Camp Bush River June 22d, 1781.
Your Excellency’s Letters of the 19th & 21st see 22 of April, I have had the honor to receive.
Nothing would afford me greater pleasure than to have it in my power to oblige Major McPherson; especially as it will afford me an opportunity of obliging your Excellency at the same time.
Inclosed is a Copy of my last letter to Congress. Copies of my former Letters I desired the President of Congress to forward you which I hope you have received.
We are anxiously waiting the arrival of the second division of the french Fleet. Virginia affords the most inviting object; Lord Cornwallis’s Army, and the Garrison and Shipping at Portsmouth. The whole may be taken in three Weeks or less while New York and Charles Town will produce a long tedious and uncertain seige. I hope the Marquis will be successful in Virginia. What I mean by success is to avoid a capital misfortune. Your Excellency will see by my Letters to Congress I have left the command of all the force coming Southward with the Marquis. My fears are principally from the Enemys superior Cavalry. To the Northward Cavalry is nothing from the numerous fences, but to the Southward a disorder by a superior Cavalry may be improved into a defeat, and a defeat into a route. Virginia and North Carolina could not be brought to consider the Cavalry of such great importance as they are to the security of an Army, and the safety of a Country.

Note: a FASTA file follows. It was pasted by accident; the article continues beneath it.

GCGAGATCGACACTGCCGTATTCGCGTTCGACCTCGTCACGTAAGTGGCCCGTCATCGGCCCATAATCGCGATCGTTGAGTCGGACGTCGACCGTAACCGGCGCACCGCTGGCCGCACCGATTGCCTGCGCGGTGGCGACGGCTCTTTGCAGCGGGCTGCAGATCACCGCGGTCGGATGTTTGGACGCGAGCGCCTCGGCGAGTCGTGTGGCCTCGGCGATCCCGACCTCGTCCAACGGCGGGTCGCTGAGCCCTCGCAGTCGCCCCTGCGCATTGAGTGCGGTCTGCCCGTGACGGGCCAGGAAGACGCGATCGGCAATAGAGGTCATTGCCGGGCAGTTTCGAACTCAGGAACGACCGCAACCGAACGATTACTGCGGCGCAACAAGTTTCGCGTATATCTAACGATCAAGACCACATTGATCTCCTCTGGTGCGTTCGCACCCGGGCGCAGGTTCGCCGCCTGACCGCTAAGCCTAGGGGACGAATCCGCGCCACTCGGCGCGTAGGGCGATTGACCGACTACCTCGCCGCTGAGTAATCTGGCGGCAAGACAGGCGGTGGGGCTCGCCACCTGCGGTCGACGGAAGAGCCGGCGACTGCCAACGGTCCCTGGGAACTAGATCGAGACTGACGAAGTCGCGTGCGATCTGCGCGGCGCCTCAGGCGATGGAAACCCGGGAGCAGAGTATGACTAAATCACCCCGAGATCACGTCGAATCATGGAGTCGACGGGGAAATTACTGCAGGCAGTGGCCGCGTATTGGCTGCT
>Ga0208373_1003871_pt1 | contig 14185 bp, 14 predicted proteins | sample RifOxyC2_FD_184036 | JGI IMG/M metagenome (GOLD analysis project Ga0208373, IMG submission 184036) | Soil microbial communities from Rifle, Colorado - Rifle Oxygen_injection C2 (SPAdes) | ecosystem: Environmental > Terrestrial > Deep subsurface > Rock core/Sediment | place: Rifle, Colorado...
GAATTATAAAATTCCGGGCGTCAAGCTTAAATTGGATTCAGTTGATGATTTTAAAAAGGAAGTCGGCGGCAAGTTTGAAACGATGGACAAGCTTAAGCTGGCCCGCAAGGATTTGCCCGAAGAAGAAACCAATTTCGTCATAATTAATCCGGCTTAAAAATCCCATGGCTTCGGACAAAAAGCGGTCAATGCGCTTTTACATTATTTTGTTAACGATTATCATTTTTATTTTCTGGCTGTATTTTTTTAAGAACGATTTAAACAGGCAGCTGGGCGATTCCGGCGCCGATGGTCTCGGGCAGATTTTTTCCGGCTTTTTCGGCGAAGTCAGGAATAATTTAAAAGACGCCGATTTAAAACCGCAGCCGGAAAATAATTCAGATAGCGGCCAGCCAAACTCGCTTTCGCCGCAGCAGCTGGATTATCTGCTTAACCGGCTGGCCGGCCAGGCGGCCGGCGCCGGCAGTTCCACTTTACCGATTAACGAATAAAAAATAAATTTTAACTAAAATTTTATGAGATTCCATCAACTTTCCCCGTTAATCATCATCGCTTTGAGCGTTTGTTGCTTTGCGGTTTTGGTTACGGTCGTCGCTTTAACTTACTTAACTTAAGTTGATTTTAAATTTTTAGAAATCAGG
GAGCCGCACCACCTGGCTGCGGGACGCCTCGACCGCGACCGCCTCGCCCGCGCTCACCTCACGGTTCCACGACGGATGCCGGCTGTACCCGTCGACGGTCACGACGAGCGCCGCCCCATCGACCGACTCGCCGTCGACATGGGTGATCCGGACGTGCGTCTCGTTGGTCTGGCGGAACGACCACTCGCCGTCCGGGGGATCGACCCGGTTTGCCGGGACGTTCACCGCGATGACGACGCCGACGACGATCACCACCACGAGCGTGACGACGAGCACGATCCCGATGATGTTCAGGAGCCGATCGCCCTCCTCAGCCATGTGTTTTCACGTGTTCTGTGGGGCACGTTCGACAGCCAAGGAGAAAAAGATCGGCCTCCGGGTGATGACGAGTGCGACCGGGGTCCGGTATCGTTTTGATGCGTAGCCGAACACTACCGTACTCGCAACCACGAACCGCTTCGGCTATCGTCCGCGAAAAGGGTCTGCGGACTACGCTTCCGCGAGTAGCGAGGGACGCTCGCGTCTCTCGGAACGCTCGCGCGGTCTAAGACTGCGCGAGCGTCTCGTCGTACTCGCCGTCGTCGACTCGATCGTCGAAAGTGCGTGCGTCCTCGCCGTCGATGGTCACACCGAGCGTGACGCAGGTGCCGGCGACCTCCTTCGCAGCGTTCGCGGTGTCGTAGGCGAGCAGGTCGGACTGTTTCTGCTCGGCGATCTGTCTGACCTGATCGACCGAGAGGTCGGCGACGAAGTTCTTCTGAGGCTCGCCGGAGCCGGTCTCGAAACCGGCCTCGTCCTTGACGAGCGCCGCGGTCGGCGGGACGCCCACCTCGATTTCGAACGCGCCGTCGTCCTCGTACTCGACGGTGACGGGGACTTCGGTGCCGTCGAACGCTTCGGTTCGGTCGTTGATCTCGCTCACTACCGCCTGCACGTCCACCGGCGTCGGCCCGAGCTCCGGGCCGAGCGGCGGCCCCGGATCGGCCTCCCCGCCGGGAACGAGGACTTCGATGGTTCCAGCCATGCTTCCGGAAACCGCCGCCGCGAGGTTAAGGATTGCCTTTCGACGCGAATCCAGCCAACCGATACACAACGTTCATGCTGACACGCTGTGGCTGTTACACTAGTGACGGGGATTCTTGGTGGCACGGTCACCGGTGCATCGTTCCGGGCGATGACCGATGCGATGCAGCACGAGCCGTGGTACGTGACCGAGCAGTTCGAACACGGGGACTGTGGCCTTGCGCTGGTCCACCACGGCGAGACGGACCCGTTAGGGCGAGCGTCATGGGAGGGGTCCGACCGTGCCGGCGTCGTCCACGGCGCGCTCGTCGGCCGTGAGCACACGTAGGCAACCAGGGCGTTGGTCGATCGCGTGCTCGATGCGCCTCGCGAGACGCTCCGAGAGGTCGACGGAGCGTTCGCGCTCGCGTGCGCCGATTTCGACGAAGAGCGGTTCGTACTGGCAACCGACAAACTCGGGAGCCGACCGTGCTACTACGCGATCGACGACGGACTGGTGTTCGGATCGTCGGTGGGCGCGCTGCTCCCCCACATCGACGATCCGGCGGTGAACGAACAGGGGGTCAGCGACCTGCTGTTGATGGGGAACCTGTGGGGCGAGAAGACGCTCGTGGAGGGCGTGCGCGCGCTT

Before this I hope the New England States have filled up their Regiments. Nothing but drafting can lay a permanent foundation for the liberties of America; and with it we have little to fear, even from a failure of our finance. I am with great respect Your Excellencys most obedient hble Servt
DLC: Papers of George Washington.